June 11, 2024


A look at India's shrimp and fish production in 2023-24




India's farmgate shrimp prices were better at US$3/kg in early 2024 until February and March — before falling to nearly US$2.65/kg.


This year, shrimp farmers started stocking their ponds in mid-January, anticipating better market prices (the average stocking density varied between 40-60/m2). Overall, shrimp seed quality was satisfactory.


However, the demand for shrimp seed was not as high as in 2023. The decline in demand for shrimp seed might continue in the second half of 2024. This trend might even lead to the consolidation of the shrimp hatchery segment in India.


The first shrimp crop will end by June-July 2024. It is expected to be around 500,000 metric tons.


Due to low farmgate prices for shrimp, farmers are looking for ways to reduce input costs. Some of them are looking to use low-cost feeds as they reduce stocking densities in this culture cycle.


Meanwhile, India's shrimp feed milling sector is also experiencing falling demand for feed due to the decline in shrimp farming (the estimated requirement of shrimp feed in farming is around 800,000 metric tons).


The situation with supply and demand for shrimp at the international level is not showing favorable conditions for the Indian shrimp farming industry. Heavy competition from other shrimp-producing countries, rising production levels, and falling or stagnating export demand pose strong challenges to the industry. All these circumstances could lead to consolidation and integration within the sector.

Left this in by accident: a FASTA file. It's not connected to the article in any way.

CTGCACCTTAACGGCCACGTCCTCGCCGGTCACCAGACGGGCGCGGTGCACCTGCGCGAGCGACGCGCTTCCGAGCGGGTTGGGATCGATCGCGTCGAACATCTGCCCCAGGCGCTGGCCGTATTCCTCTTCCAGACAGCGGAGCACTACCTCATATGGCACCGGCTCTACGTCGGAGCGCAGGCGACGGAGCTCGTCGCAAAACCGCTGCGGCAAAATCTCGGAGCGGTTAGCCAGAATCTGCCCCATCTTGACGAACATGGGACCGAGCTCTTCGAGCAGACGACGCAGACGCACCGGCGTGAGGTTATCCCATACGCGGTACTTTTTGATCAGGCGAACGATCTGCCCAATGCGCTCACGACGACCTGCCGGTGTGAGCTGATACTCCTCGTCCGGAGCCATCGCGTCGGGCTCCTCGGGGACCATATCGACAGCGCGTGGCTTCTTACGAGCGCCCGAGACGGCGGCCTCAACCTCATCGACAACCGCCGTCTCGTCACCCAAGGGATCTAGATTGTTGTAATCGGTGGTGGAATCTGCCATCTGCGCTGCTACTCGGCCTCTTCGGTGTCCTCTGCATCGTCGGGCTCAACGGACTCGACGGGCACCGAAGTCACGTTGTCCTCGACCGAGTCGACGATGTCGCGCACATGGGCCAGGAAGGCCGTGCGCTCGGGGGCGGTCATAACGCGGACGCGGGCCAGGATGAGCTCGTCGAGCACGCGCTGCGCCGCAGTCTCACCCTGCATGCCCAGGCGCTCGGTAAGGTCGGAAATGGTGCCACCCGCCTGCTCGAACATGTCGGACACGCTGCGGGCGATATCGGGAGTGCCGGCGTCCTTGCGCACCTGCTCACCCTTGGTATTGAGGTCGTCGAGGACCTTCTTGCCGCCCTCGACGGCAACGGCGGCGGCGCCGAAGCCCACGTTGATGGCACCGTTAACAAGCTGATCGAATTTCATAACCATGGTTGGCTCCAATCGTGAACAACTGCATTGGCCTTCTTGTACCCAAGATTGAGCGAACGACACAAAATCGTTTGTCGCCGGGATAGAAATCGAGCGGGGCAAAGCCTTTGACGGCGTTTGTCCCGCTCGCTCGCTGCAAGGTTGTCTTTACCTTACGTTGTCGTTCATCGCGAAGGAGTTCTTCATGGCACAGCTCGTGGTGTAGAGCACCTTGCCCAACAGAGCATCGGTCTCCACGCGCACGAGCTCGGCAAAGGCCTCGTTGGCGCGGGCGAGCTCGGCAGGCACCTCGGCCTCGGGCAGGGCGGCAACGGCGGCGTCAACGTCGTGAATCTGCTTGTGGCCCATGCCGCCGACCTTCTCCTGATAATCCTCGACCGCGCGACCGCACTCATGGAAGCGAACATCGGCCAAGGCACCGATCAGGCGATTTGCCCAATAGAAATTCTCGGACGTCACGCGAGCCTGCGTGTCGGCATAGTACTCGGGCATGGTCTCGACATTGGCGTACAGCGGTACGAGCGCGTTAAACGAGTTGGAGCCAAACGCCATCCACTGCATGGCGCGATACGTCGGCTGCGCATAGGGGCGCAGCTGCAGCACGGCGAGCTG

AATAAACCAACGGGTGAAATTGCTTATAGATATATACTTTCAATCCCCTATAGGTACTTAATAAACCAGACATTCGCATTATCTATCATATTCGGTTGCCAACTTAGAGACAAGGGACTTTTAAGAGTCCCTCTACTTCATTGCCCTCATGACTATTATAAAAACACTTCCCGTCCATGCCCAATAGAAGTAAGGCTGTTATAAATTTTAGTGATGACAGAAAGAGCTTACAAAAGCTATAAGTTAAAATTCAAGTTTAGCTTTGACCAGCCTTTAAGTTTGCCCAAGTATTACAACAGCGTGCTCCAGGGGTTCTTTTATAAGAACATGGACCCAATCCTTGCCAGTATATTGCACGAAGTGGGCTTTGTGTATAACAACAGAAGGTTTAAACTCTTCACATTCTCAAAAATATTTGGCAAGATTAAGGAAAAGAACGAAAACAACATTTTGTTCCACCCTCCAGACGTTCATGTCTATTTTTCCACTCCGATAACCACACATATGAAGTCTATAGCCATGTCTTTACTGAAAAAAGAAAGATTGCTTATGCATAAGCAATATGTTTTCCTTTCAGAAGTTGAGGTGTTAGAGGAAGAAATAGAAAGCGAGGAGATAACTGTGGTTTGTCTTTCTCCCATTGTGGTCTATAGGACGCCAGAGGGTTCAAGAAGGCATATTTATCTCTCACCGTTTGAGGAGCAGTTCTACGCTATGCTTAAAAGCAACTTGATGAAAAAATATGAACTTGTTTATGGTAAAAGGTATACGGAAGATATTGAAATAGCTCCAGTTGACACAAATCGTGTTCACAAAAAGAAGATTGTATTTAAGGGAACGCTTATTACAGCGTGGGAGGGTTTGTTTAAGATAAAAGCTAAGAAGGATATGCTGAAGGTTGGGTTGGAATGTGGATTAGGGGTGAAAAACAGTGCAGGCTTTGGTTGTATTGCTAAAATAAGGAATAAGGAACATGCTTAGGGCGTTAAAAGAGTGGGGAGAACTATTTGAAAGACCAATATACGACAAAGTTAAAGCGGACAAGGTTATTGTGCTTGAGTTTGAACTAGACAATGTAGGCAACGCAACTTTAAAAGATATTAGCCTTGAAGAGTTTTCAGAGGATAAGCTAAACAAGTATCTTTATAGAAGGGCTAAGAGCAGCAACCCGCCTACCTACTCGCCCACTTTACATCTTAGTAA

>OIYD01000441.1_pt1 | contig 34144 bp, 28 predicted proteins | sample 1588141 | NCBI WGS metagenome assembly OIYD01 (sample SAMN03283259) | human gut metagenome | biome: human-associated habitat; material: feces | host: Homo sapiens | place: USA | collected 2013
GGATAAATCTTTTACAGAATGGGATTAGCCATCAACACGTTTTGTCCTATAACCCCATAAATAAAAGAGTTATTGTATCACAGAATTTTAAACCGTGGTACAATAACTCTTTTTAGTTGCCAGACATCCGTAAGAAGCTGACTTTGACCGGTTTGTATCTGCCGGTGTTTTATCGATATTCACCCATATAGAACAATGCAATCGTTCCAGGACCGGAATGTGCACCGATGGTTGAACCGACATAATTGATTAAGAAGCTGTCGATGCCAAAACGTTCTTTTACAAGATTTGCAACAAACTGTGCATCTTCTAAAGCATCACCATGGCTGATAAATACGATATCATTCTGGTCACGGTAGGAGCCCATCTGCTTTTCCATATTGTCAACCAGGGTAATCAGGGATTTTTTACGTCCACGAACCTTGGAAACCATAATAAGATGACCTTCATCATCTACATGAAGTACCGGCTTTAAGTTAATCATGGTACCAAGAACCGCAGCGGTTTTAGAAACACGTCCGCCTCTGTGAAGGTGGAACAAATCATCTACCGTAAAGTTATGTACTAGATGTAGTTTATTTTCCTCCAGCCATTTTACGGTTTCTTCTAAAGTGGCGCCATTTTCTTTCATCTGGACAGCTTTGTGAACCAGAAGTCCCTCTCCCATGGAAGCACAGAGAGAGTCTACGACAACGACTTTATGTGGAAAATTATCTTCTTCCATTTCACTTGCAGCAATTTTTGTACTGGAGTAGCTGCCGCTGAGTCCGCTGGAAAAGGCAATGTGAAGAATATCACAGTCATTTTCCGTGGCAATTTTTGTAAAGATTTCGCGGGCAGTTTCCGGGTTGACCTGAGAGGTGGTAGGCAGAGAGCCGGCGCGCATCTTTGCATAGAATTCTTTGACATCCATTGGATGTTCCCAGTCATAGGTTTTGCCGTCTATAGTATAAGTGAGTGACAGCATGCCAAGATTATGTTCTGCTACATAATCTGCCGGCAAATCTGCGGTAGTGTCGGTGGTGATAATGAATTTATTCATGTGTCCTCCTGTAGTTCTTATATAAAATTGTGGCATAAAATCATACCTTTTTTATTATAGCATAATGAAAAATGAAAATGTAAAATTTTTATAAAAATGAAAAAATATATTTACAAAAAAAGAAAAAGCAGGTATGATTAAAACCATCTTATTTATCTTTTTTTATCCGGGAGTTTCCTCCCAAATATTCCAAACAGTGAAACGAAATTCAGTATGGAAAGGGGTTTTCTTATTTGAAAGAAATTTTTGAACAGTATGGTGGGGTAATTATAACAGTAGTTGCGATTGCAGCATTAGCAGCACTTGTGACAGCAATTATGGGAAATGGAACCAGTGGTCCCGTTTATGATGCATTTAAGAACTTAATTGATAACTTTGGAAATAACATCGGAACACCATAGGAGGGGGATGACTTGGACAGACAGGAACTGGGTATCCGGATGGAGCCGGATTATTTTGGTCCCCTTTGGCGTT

Indeed, the shrimp farming sector has reached a juncture, where a fresh marketing approach is needed. Specifically, it should focus and invest more in domestic consumption and demand generation programmes to sustain itself.


India's 2023 fish production


As for India's total fish production, this was around 17.5 million metric tons last year. The fish farming sector is undergoing a drastic change, placing mounting pressure on traditional fish production zones in the country like Andhra Pradesh.


The north, northeastern and the central states of India (like Assam, Tripura, Bihar, Jharkhand, Chhattisgarh, Uttar Pradesh and Madhya Pradesh) are major fish consumption pockets. In all these states, local farming communities have started to practice fish farming.


With this shift in the market dynamics, farmers in the traditional fish farming pockets are unable to fetch the minimum viable price for their production. Farmers in these areas need to look for alternate or new culture species that can fetch better prices and profitability.


Efforts are underway to bring in new culture species in those pockets, but the pace of development is very slow. All stakeholders will have to work together to revive the industry in traditional production zones (annual fish feed production there was around 1.3 million metric tons).


Nevertheless, the high market demand for fish is opening opportunities for new farmers to venture into fish farming business.


Farmgate prices for fish in some markets range between US$2.2/kg to US$3.2/kg, Trout farming is developing at a more rapid pace in the Jammu and Kashmir area. The union territory's Fisheries Department has introduced several supporting programmes to encourage trout farming, resulting in enhanced production.


Currently, the annual production of trout from Jammu and Kashmir is more than 2,000 metric tons and this is expected to be doubled in the next two years.  


- Umakanth R. and Dr. Dinesh Bhosale

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